When we moved my husband and I decided that it was time to make starting a family our number one priority so we started the search for a new infertility specialist. We had moved to a very small town so we didn't have to search too hard - there was only one in town. Fortunately we had already done all of the priliminary testing required for  infertility patients so we were basically able to jump in and get started. While waiting for my next period to start I started taking prenatal vitamins. My husband also was put on vitamins. For this first round my doctor presented the option of starting out on Clomid and then following up with FSH injectables. Even though my system hadn't responded to Clomid in the past she thought that maybe it would act as a sort of primer. Plus Clomid is WAY less expensive than the FSH meds so it was also a way to save a bit of money. If it worked well enough it would be a big bonus to save money by using the two as a combination rather than using the FSH alone. Let me just say right now that before starting this process I was extremely ignorant as to what was going on inside my body. I basically knew what was going on, but I didn't know the intricacies. There were many phone calls made to the nurses (the very kind and patient nurses) after getting home from appointments with my doctor and me freaking out that I didn't really fully understand what was going on. A great deal of my anxiety came from the fact that I didn't have anything to compare myself to so I learned to make sure to always clarify what SHOULD be happening. For example, when my doctor was measuring my number of follicles I asked what was "normal" or what results she would typically look for so I would have something to go by. But back to the story...I took Clomid twice a day for five days then started the injectable FSH Gonal-F. I don't think there's any way for certain to determine just how much of a role the Clomid played that first round, but the medication did its job. I started out with eleven follicles. They were small, but my doctor was quick to reassure me that eleven follicles, even small ones, was GREAT news. Over the next 22 days my follicles slowly began to grow. In the end I was left with three follicles, two of which were large enough so that we were able to move forward with an IUI (Intrauterine Insemination). At this point I'm going to stop and stress how important it is that BOTH partners involved are checked out. Because my husband's sperm count and the related numbers were in the normal range when we initially started this process several years back he did not have them retested this time around. We found out when we came in for the IUI that his numbers were extremely low. Now at this point in time my husband was a smoker. He was advised that it would be beneficial for him to stop smoking in an attempt to raise his numbers. We didn't want to waste all of the time, money, effort, and hope we had invested over the past twenty-something days so we went forward with the IUI even though the chances of conceiving were slim. You never know, right? Stranger things than conception with a couple of eggs and a low sperm count have definitely happened. Two weeks later (the longest two weeks in the history of man, by the way) I went in for a pregnancy test and we were informed that I was not pregnant. I went into that round with the mindset that in all likelihood I would not end up pregnant that first time. It really is just a guessing game, that first round, with the doctor figuring out just how much medicine your body will require.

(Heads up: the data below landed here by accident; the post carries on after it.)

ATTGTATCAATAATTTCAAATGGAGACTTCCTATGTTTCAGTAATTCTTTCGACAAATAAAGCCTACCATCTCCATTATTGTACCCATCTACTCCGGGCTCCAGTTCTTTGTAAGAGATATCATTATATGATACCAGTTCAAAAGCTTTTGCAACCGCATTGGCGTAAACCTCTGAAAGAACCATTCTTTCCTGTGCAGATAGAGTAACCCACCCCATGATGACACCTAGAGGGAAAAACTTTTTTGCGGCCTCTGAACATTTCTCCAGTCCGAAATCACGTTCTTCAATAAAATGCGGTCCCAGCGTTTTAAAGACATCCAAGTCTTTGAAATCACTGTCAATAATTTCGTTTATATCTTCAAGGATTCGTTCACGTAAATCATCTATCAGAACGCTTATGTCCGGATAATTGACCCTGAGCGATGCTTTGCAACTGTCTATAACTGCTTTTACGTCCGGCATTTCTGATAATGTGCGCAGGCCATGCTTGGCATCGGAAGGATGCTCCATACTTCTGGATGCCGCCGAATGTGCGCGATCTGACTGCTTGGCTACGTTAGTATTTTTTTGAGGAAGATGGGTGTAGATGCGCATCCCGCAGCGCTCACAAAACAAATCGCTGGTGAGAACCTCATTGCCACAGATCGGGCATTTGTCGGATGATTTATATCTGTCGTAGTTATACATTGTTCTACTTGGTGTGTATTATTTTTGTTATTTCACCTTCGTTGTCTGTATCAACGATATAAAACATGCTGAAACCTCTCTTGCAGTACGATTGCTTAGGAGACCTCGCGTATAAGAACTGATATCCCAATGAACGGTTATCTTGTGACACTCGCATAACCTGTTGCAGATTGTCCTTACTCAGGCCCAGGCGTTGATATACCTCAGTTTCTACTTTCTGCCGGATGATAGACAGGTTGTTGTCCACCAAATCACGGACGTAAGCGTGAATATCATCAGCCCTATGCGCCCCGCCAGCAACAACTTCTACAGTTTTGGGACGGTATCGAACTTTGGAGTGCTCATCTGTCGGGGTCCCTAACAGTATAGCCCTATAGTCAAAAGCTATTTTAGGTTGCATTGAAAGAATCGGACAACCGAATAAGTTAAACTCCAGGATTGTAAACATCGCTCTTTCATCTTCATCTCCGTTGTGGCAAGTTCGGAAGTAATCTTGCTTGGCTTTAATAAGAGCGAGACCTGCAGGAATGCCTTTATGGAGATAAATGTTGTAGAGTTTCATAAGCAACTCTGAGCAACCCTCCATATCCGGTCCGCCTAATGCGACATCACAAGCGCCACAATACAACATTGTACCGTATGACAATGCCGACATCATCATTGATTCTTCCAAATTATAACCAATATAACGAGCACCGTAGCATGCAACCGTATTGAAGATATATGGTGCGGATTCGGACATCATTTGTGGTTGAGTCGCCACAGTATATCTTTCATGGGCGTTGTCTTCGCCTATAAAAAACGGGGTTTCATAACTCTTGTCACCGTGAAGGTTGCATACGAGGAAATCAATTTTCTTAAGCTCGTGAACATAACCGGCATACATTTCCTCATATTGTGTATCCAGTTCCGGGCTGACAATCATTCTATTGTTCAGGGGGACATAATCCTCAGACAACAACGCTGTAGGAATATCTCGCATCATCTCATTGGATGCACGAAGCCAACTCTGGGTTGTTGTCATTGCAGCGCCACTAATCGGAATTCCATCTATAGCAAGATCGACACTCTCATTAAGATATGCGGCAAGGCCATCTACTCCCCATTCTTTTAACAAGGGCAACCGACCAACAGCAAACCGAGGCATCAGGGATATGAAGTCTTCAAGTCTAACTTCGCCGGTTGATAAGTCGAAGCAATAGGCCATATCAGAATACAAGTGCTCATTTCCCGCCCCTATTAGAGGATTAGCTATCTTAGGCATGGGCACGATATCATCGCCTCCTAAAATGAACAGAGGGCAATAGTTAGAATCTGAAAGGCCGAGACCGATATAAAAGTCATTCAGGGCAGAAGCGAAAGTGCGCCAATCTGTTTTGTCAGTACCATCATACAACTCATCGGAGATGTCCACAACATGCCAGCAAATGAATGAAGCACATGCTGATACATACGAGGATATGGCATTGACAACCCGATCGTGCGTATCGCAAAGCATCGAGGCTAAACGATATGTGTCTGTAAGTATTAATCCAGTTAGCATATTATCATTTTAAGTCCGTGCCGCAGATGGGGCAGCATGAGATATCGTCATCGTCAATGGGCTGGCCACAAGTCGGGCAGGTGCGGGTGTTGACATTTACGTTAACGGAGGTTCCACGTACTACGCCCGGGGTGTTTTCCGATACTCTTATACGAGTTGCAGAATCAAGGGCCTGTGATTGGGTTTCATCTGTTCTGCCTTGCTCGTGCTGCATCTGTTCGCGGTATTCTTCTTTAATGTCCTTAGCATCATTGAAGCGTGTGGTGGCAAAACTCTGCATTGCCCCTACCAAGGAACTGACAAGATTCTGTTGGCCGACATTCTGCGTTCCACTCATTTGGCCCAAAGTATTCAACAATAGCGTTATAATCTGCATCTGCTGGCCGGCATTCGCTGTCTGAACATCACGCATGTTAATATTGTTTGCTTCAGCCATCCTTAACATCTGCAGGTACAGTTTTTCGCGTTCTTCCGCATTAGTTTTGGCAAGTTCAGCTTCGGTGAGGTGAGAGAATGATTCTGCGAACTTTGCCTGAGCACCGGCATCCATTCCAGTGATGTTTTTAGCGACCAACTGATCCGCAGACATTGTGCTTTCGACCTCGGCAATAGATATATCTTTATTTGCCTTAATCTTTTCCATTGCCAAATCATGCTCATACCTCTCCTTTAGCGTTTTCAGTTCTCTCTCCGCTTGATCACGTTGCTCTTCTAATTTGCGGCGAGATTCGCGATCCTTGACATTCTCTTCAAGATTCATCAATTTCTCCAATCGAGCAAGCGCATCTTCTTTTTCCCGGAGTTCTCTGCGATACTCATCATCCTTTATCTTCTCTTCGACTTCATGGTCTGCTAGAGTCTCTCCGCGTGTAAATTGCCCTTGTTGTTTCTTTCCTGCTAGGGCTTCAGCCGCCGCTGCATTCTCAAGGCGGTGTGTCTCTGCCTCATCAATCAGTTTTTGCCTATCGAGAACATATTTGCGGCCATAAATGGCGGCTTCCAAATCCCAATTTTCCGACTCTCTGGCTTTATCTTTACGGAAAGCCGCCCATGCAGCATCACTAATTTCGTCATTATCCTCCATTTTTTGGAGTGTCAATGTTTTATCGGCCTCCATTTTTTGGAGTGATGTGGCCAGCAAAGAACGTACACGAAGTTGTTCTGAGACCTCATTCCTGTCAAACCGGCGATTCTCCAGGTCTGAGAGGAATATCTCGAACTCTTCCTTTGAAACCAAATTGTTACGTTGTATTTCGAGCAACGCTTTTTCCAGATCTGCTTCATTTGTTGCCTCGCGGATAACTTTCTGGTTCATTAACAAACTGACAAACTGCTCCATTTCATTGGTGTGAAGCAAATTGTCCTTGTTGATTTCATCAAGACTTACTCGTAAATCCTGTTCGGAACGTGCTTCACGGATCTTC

After that first round my husband began the process of stopping smoking. He has really done an incredible job. That was six months ago and he has not smoked in the past four months. Not only will this hopefully hope his numbers, but his overall health will be greatly improved. Since that last round we also moved...again. We relocated for a job opportunity for my husband in the Chicago area (YAY) and we again started the process of finding a new infertility specialst. And on that note, I'm going to stop for the night. I will continue my story in the next day or two....


KimberVaughn said...

What a great way to share your story. I love it! You have a natural gift for writing, too! Can't wait for results in 2012

mollyjotx said...

Ditto the above.